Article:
One of the most enduring tests of when a certain technology has thoroughly disrupted an existing paradigm is that of expectation. An example: if a person is blindfolded and taken to an unknown location, and then put in a dark room and the blindfold removed, what happens? That person will almost immediately start feeling on the wall about 1.5 meters off the floor for a small protrusion, and when finding it will push or flick it, with the complete expectation that light will result. The expectation of electricity, infrastructure, light switches, lamps, etc. has become so ingrained that this action will occur for a person of any language or culture, unless living in one of the very few isolated communities left off the grid.
IoT as the Most Powerful Disruptor
Cellphones, now available to 97% of humanity, along with wireless broadband connectivity (46% of the world has such connectivity today) are two of the most recent major disruptive elements in technology. All businesses have had to adapt, and entirely new processes and economies have resulted. The changes that have resulted from just these two things will pale in comparison to what the IoT ecosystem will cause. There are multiple reasons for this:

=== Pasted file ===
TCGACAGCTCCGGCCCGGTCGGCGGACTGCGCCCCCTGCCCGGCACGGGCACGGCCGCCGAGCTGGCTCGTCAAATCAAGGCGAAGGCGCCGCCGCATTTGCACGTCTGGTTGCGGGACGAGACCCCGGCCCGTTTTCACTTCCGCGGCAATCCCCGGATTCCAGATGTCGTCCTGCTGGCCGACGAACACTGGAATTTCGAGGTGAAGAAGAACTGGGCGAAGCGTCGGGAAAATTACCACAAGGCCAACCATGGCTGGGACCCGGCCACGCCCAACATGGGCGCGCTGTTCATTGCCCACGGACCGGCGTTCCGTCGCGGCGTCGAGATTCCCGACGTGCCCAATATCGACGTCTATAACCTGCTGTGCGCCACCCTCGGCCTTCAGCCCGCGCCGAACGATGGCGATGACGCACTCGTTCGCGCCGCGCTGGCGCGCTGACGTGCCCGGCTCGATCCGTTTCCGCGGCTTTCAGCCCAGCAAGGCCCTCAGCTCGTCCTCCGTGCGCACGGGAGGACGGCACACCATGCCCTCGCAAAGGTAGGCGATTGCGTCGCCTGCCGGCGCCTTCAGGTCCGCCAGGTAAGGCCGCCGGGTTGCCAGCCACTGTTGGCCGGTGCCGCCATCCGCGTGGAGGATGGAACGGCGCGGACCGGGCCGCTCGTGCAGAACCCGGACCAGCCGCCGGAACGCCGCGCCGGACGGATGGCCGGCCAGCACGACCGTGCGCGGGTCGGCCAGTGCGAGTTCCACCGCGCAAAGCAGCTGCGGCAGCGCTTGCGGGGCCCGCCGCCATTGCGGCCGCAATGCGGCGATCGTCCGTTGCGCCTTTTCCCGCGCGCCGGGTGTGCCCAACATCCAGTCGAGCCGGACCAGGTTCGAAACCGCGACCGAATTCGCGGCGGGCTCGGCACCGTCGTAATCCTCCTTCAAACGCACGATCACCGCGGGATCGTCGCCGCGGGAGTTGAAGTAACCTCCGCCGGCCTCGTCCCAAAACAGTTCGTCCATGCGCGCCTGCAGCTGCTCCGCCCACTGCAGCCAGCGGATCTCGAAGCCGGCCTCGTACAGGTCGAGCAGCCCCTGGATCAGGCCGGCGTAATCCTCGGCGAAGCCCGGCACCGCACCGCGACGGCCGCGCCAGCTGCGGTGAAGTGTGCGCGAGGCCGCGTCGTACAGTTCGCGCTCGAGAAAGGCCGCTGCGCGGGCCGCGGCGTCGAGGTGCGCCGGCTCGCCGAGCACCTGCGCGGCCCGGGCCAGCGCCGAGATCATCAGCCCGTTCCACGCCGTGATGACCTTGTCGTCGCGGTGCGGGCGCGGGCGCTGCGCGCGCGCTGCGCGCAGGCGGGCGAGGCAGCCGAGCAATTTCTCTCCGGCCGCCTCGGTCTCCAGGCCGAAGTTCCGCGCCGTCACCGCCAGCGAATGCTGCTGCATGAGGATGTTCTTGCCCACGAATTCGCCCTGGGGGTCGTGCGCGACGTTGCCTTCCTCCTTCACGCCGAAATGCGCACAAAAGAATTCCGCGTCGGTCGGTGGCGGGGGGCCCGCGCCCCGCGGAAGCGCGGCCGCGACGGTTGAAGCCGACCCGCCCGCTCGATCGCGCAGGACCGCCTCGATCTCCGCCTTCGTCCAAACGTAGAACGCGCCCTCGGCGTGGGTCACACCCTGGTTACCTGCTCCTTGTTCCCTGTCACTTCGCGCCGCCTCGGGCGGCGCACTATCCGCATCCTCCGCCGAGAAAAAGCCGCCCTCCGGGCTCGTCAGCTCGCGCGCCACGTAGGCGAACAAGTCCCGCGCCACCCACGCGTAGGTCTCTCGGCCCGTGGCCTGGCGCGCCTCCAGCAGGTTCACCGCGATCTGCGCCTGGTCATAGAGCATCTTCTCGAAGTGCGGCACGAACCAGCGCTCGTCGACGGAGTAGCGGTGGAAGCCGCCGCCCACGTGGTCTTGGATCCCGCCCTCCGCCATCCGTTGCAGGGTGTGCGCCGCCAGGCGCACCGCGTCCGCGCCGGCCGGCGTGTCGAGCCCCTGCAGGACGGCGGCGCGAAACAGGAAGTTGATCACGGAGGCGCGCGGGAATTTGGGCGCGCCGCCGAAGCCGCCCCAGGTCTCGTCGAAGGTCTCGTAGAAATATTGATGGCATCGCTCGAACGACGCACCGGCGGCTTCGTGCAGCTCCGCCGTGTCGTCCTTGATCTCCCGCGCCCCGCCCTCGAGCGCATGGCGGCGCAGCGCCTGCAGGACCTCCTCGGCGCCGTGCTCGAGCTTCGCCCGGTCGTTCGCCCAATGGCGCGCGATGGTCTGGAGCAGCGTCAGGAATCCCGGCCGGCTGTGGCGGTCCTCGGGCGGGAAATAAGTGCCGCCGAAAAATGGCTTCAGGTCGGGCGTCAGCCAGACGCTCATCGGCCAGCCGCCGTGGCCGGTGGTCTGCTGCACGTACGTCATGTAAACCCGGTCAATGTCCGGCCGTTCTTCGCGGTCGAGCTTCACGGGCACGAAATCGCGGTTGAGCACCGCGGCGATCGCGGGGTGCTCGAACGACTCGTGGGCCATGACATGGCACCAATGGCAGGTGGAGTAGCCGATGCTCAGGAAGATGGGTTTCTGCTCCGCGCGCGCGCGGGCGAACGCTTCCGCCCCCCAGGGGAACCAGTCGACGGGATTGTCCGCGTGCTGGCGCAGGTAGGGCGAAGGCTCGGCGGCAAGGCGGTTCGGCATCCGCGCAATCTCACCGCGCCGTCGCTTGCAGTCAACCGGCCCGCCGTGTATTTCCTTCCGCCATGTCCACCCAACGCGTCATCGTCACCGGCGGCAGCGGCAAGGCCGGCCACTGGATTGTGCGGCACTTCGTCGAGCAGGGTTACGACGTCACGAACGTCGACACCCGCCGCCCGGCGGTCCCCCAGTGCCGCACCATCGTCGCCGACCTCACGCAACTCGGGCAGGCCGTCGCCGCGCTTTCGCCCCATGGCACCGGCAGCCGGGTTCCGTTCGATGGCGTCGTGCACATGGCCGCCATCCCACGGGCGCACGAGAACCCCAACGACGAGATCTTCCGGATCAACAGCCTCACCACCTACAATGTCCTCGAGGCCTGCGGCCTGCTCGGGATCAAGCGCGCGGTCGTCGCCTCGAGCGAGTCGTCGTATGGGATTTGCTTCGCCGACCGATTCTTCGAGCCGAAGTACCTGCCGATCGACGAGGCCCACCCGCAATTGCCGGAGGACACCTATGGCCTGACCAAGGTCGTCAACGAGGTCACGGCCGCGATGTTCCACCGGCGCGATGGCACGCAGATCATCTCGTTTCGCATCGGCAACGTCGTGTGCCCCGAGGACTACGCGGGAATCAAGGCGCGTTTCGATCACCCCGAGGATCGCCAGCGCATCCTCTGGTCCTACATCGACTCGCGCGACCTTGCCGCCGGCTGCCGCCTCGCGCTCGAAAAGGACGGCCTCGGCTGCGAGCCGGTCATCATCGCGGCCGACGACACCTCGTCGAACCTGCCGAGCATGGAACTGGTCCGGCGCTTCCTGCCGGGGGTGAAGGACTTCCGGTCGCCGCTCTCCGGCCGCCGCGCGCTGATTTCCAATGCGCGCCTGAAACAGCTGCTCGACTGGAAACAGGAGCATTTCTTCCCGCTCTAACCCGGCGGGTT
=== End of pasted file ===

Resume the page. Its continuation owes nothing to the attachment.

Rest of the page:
- The passive nature of IoT may be the single largest formative factor in large scale disruption. All previous technologies have required active choice on the part of the user: pick up your phone, type on your computer, turn on your stereo, press a light switch, etc. With IoT just your presence, or the interaction of inanimate objects (such as freight, plants, buildings, etc.) will generate data and create new information objects that can be searched, acted upon, etc.
- The ubiquitous nature of IoT will be such that virtually every person and thing that exists will interact in some way with at least a small portion of the IoT ecosphere. In a highly connected urban center, the penetration of IoT will be so dense that all activity of people and things will reverberate in the IoT universe as well. To take a quick sample of what will be very likely within one year, in a city such as Johannesburg, Berlin or New York: a density approaching 50 devices per square meter.
- The almost ‘perfect storm’ of a number of collaborative technologies, including IoT itself, that all build on each other and will exponentially increase the collective capability of each technology individually. The proliferation of low-latency, high bandwidth network fabric; the availability of HPC (High Performance Computing) on a massive and economical scale (as provided by Amazon, Google, Microsoft, etc.); the development of truly spectacular applications in AI, VR, AR; and the diffusion of compute power into the network itself (DCT – Distributed Cloud Technology) all build almost a chain-reaction of performance.